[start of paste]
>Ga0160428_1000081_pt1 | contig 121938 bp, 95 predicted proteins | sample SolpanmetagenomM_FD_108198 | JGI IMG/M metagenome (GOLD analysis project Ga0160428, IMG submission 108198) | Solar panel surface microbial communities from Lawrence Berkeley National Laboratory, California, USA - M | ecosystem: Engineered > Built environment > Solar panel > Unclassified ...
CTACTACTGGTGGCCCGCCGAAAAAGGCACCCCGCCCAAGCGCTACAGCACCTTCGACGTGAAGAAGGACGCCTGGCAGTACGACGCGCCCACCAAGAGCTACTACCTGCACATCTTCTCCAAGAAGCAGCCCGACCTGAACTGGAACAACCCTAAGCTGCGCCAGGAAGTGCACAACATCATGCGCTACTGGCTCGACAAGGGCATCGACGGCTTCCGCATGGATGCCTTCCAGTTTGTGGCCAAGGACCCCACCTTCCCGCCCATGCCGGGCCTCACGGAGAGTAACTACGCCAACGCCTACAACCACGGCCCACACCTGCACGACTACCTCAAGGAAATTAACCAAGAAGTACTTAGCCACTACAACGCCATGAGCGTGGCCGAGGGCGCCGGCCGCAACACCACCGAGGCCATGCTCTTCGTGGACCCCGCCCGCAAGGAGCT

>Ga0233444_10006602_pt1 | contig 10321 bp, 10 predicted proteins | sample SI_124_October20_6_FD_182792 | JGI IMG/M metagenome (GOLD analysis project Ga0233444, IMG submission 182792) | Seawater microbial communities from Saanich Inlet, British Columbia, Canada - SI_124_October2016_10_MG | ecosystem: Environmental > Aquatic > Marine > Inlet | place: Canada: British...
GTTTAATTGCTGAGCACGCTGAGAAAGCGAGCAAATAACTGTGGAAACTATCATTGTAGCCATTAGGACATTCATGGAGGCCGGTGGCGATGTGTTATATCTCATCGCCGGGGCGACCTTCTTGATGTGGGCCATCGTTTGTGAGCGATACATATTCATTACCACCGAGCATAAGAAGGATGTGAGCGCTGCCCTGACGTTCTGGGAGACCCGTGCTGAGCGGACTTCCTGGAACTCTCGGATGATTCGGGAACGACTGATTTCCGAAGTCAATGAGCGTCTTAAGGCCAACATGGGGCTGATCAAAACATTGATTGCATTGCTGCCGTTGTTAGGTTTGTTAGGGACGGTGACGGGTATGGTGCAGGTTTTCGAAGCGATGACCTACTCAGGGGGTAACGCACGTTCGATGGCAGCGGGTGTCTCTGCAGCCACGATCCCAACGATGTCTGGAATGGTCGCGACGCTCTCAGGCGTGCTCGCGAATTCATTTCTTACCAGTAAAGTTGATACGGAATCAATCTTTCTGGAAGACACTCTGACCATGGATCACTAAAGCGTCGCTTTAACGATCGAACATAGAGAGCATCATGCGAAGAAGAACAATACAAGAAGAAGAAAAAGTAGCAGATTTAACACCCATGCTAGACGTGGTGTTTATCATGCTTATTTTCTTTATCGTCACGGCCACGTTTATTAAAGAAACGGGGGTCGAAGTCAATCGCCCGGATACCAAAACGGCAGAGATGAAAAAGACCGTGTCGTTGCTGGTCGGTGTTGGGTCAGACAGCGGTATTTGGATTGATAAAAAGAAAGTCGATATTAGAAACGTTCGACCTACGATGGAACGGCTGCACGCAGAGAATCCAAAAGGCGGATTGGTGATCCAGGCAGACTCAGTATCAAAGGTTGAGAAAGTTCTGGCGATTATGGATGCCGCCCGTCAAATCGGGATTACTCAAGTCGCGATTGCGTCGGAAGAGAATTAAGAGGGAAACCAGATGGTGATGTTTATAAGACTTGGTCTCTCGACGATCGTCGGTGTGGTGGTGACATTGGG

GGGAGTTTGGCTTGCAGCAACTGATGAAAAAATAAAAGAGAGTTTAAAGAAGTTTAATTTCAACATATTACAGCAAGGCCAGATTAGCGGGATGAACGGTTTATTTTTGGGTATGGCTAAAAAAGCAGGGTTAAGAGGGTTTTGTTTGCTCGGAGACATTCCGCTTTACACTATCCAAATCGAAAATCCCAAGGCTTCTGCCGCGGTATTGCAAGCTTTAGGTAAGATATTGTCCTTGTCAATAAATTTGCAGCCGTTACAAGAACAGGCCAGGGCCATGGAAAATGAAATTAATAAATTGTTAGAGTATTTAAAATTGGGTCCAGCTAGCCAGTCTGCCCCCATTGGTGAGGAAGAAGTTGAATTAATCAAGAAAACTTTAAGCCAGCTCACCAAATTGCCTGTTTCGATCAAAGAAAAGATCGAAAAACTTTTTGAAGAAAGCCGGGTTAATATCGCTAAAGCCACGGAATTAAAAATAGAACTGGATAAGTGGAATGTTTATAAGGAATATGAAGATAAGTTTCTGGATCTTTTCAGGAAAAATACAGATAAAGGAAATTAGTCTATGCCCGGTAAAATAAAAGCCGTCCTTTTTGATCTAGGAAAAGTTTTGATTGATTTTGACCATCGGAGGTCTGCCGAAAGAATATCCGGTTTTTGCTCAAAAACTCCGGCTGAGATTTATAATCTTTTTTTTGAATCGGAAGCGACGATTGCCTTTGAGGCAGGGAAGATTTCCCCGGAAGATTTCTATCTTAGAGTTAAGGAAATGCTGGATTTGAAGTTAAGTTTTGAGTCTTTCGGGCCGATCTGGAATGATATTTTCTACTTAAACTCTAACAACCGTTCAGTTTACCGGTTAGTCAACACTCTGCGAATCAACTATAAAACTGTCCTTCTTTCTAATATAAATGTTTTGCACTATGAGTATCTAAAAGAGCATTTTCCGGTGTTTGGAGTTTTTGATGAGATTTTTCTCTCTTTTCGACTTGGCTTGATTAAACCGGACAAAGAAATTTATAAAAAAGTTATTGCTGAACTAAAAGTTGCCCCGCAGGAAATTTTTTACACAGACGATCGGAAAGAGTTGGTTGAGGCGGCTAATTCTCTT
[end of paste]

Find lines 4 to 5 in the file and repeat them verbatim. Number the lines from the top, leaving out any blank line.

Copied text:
GTTTAATTGCTGAGCACGCTGAGAAAGCGAGCAAATAACTGTGGAAACTATCATTGTAGCCATTAGGACATTCATGGAGGCCGGTGGCGATGTGTTATATCTCATCGCCGGGGCGACCTTCTTGATGTGGGCCATCGTTTGTGAGCGATACATATTCATTACCACCGAGCATAAGAAGGATGTGAGCGCTGCCCTGACGTTCTGGGAGACCCGTGCTGAGCGGACTTCCTGGAACTCTCGGATGATTCGGGAACGACTGATTTCCGAAGTCAATGAGCGTCTTAAGGCCAACATGGGGCTGATCAAAACATTGATTGCATTGCTGCCGTTGTTAGGTTTGTTAGGGACGGTGACGGGTATGGTGCAGGTTTTCGAAGCGATGACCTACTCAGGGGGTAACGCACGTTCGATGGCAGCGGGTGTCTCTGCAGCCACGATCCCAACGATGTCTGGAATGGTCGCGACGCTCTCAGGCGTGCTCGCGAATTCATTTCTTACCAGTAAAGTTGATACGGAATCAATCTTTCTGGAAGACACTCTGACCATGGATCACTAAAGCGTCGCTTTAACGATCGAACATAGAGAGCATCATGCGAAGAAGAACAATACAAGAAGAAGAAAAAGTAGCAGATTTAACACCCATGCTAGACGTGGTGTTTATCATGCTTATTTTCTTTATCGTCACGGCCACGTTTATTAAAGAAACGGGGGTCGAAGTCAATCGCCCGGATACCAAAACGGCAGAGATGAAAAAGACCGTGTCGTTGCTGGTCGGTGTTGGGTCAGACAGCGGTATTTGGATTGATAAAAAGAAAGTCGATATTAGAAACGTTCGACCTACGATGGAACGGCTGCACGCAGAGAATCCAAAAGGCGGATTGGTGATCCAGGCAGACTCAGTATCAAAGGTTGAGAAAGTTCTGGCGATTATGGATGCCGCCCGTCAAATCGGGATTACTCAAGTCGCGATTGCGTCGGAAGAGAATTAAGAGGGAAACCAGATGGTGATGTTTATAAGACTTGGTCTCTCGACGATCGTCGGTGTGGTGGTGACATTGGG

GGGAGTTTGGCTTGCAGCAACTGATGAAAAAATAAAAGAGAGTTTAAAGAAGTTTAATTTCAACATATTACAGCAAGGCCAGATTAGCGGGATGAACGGTTTATTTTTGGGTATGGCTAAAAAAGCAGGGTTAAGAGGGTTTTGTTTGCTCGGAGACATTCCGCTTTACACTATCCAAATCGAAAATCCCAAGGCTTCTGCCGCGGTATTGCAAGCTTTAGGTAAGATATTGTCCTTGTCAATAAATTTGCAGCCGTTACAAGAACAGGCCAGGGCCATGGAAAATGAAATTAATAAATTGTTAGAGTATTTAAAATTGGGTCCAGCTAGCCAGTCTGCCCCCATTGGTGAGGAAGAAGTTGAATTAATCAAGAAAACTTTAAGCCAGCTCACCAAATTGCCTGTTTCGATCAAAGAAAAGATCGAAAAACTTTTTGAAGAAAGCCGGGTTAATATCGCTAAAGCCACGGAATTAAAAATAGAACTGGATAAGTGGAATGTTTATAAGGAATATGAAGATAAGTTTCTGGATCTTTTCAGGAAAAATACAGATAAAGGAAATTAGTCTATGCCCGGTAAAATAAAAGCCGTCCTTTTTGATCTAGGAAAAGTTTTGATTGATTTTGACCATCGGAGGTCTGCCGAAAGAATATCCGGTTTTTGCTCAAAAACTCCGGCTGAGATTTATAATCTTTTTTTTGAATCGGAAGCGACGATTGCCTTTGAGGCAGGGAAGATTTCCCCGGAAGATTTCTATCTTAGAGTTAAGGAAATGCTGGATTTGAAGTTAAGTTTTGAGTCTTTCGGGCCGATCTGGAATGATATTTTCTACTTAAACTCTAACAACCGTTCAGTTTACCGGTTAGTCAACACTCTGCGAATCAACTATAAAACTGTCCTTCTTTCTAATATAAATGTTTTGCACTATGAGTATCTAAAAGAGCATTTTCCGGTGTTTGGAGTTTTTGATGAGATTTTTCTCTCTTTTCGACTTGGCTTGATTAAACCGGACAAAGAAATTTATAAAAAAGTTATTGCTGAACTAAAAGTTGCCCCGCAGGAAATTTTTTACACAGACGATCGGAAAGAGTTGGTTGAGGCGGCTAATTCTCTT